CHARACTERIZING THE COOL KOIs. III. KOI 961: A SMALL STAR WITH LARGE PROPER MOTION AND THREE SMALL PLANETS
Author(s)Muirhead, Philip S.; Johnson, John Asher; Apps, Kevin; Carter, Joshua Adam; Morton, Timothy D.; Fabrycky, Daniel C.; Pineda, John Sebastian; Bottom, Michael; Schlawin, Everett; Hamren, Katherine; Covey, Kevin R.; Crepp, Justin R.; Pepper, Joshua; Hebb, Leslie; Kirby, Evan N.; Howard, Andrew W.; Isaacson, Howard; Marcy, Geoffrey W.; Levitan, David; Diaz-Santos, Tanio; Armus, Lee; Lloyd, James P.; Stassun, Keivan; Rojas-Ayala, Barbara; ... Show more Show less
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We characterize the star KOI 961, an M dwarf with transit signals indicative of three short-period exoplanets discovered by the Kepler mission. We proceed by comparing KOI 961 to Barnard's Star, a nearby, well-characterized mid-M dwarf. We compare colors, optical and near-infrared spectra, and find remarkable agreement between the two, implying similar effective temperatures and metallicities. Both are metal-poor compared to the Solar neighborhood, have low projected rotational velocity, high absolute radial velocity, large proper motion, and no quiescent Hα emission—all of which are consistent with being old M dwarfs. We combine empirical measurements of Barnard's Star and expectations from evolutionary isochrones to estimate KOI 961's mass (0.13 ± 0.05 M [subscript ☉]), radius (0.17 ± 0.04 R [subscript ☉]), and luminosity (2.40 × 10[superscript –3.0 ± 0.3] L [subscript ☉]). We calculate KOI 961's distance (38.7 ± 6.3 pc) and space motions, which, like Barnard's Star, are consistent with a high scale-height population in the Milky Way. We perform an independent multi-transit fit to the public Kepler light curve and significantly revise the transit parameters for the three planets. We calculate the false-positive probability for each planet candidate, and find a less than 1% chance that any one of the transiting signals is due to a background or hierarchical eclipsing binary, validating the planetary nature of the transits. The best-fitting radii for all three planets are less than 1 R [subscript ⊕], with KOI 961.03 being Mars-sized (R[subscript P] = 0.57 ± 0.18 R [subscript ⊕]), and they represent some of the smallest exoplanets detected to date.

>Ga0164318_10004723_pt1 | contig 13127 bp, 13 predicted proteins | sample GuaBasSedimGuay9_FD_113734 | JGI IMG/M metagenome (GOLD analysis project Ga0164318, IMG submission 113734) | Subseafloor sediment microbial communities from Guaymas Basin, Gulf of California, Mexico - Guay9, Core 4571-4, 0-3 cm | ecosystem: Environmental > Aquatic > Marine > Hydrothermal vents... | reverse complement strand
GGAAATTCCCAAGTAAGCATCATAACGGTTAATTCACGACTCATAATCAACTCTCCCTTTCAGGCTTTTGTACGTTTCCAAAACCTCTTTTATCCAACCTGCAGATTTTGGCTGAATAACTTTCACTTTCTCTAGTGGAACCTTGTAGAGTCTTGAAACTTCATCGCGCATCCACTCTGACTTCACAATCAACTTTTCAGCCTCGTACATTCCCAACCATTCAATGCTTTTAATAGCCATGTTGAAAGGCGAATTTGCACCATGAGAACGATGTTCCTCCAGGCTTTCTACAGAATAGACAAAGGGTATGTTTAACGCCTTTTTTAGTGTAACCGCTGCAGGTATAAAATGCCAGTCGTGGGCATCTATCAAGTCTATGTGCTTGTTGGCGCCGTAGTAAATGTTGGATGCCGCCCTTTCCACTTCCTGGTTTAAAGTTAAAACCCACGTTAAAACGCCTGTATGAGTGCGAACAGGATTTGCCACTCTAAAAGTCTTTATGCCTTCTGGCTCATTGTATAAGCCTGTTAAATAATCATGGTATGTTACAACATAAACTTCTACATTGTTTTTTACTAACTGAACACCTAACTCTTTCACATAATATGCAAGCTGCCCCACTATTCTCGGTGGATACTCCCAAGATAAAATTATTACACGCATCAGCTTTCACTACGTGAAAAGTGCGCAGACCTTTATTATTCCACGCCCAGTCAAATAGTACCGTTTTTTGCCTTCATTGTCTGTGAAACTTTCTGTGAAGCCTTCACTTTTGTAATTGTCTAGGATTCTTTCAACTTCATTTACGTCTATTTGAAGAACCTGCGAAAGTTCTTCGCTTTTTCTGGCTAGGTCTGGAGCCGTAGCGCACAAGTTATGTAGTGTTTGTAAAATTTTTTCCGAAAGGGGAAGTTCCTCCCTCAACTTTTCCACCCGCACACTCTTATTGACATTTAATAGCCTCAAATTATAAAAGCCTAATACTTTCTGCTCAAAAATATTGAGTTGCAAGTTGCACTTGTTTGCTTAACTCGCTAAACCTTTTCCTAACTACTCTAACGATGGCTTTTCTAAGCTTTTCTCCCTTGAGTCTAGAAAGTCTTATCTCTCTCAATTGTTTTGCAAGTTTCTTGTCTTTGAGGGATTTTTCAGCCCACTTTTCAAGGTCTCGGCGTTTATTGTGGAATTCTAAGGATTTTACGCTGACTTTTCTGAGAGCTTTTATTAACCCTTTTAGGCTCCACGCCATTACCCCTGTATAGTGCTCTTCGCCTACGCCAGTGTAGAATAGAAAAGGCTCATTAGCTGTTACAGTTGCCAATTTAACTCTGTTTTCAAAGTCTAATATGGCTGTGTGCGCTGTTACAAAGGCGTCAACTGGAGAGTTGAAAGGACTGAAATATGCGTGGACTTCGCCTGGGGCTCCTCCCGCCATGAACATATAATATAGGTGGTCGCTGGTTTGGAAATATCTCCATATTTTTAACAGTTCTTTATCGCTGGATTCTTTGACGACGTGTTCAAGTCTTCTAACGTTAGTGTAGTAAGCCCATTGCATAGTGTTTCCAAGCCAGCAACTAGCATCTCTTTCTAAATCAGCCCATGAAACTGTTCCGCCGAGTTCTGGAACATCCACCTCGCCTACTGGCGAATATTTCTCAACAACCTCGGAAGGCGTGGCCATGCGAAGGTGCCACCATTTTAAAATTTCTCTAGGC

DepartmentMassachusetts Institute of Technology. Department of Physics
The Astrophysical Journal
Muirhead, Philip S., John Asher Johnson, Kevin Apps, Joshua A. Carter, Timothy D. Morton, Daniel C. Fabrycky, John Sebastian Pineda, et al. “CHARACTERIZING THE COOL KOIs. III. KOI 961: A SMALL STAR WITH LARGE PROPER MOTION AND THREE SMALL PLANETS.” The Astrophysical Journal 747, no. 2 (February 24, 2012): 144. © 2012 The American Astronomical Society
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